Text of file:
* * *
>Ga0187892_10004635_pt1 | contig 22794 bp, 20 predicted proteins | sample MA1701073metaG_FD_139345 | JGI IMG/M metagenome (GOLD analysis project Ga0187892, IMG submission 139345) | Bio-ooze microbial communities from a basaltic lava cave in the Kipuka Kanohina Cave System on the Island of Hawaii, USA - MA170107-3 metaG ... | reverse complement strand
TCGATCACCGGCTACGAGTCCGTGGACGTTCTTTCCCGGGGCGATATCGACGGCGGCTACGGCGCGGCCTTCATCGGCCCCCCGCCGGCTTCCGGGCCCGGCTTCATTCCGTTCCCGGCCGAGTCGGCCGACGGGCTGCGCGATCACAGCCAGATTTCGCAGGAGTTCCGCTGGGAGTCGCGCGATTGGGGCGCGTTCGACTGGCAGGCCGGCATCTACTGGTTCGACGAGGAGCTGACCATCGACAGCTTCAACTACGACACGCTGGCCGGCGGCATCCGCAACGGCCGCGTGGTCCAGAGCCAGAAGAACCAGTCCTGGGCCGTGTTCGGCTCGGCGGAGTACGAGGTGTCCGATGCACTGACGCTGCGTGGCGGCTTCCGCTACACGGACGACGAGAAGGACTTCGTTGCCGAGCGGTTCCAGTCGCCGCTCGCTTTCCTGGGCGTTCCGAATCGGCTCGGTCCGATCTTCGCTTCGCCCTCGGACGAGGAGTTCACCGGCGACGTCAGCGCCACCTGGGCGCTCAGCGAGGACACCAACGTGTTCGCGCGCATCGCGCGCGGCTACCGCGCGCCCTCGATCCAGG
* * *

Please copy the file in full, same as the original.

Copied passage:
>Ga0187892_10004635_pt1 | contig 22794 bp, 20 predicted proteins | sample MA1701073metaG_FD_139345 | JGI IMG/M metagenome (GOLD analysis project Ga0187892, IMG submission 139345) | Bio-ooze microbial communities from a basaltic lava cave in the Kipuka Kanohina Cave System on the Island of Hawaii, USA - MA170107-3 metaG ... | reverse complement strand
TCGATCACCGGCTACGAGTCCGTGGACGTTCTTTCCCGGGGCGATATCGACGGCGGCTACGGCGCGGCCTTCATCGGCCCCCCGCCGGCTTCCGGGCCCGGCTTCATTCCGTTCCCGGCCGAGTCGGCCGACGGGCTGCGCGATCACAGCCAGATTTCGCAGGAGTTCCGCTGGGAGTCGCGCGATTGGGGCGCGTTCGACTGGCAGGCCGGCATCTACTGGTTCGACGAGGAGCTGACCATCGACAGCTTCAACTACGACACGCTGGCCGGCGGCATCCGCAACGGCCGCGTGGTCCAGAGCCAGAAGAACCAGTCCTGGGCCGTGTTCGGCTCGGCGGAGTACGAGGTGTCCGATGCACTGACGCTGCGTGGCGGCTTCCGCTACACGGACGACGAGAAGGACTTCGTTGCCGAGCGGTTCCAGTCGCCGCTCGCTTTCCTGGGCGTTCCGAATCGGCTCGGTCCGATCTTCGCTTCGCCCTCGGACGAGGAGTTCACCGGCGACGTCAGCGCCACCTGGGCGCTCAGCGAGGACACCAACGTGTTCGCGCGCATCGCGCGCGGCTACCGCGCGCCCTCGATCCAGG